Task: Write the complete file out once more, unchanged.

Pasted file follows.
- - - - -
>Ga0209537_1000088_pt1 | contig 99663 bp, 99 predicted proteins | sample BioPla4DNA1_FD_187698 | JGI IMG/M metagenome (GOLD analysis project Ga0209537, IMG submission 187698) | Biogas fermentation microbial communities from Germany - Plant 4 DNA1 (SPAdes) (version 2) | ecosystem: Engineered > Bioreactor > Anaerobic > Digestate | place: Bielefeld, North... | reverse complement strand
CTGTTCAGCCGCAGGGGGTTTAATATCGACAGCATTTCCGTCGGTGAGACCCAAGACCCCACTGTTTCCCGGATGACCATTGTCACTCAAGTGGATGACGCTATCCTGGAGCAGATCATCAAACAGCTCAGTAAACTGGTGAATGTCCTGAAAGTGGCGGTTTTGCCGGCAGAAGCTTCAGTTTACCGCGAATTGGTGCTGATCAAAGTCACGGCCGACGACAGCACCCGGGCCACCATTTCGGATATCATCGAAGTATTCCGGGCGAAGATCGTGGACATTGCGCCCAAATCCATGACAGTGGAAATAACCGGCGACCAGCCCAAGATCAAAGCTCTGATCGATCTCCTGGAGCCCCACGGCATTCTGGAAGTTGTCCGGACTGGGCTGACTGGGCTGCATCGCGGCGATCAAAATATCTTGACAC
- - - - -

>Ga0209537_1000088_pt1 | contig 99663 bp, 99 predicted proteins | sample BioPla4DNA1_FD_187698 | JGI IMG/M metagenome (GOLD analysis project Ga0209537, IMG submission 187698) | Biogas fermentation microbial communities from Germany - Plant 4 DNA1 (SPAdes) (version 2) | ecosystem: Engineered > Bioreactor > Anaerobic > Digestate | place: Bielefeld, North... | reverse complement strand
CTGTTCAGCCGCAGGGGGTTTAATATCGACAGCATTTCCGTCGGTGAGACCCAAGACCCCACTGTTTCCCGGATGACCATTGTCACTCAAGTGGATGACGCTATCCTGGAGCAGATCATCAAACAGCTCAGTAAACTGGTGAATGTCCTGAAAGTGGCGGTTTTGCCGGCAGAAGCTTCAGTTTACCGCGAATTGGTGCTGATCAAAGTCACGGCCGACGACAGCACCCGGGCCACCATTTCGGATATCATCGAAGTATTCCGGGCGAAGATCGTGGACATTGCGCCCAAATCCATGACAGTGGAAATAACCGGCGACCAGCCCAAGATCAAAGCTCTGATCGATCTCCTGGAGCCCCACGGCATTCTGGAAGTTGTCCGGACTGGGCTGACTGGGCTGCATCGCGGCGATCAAAATATCTTGACAC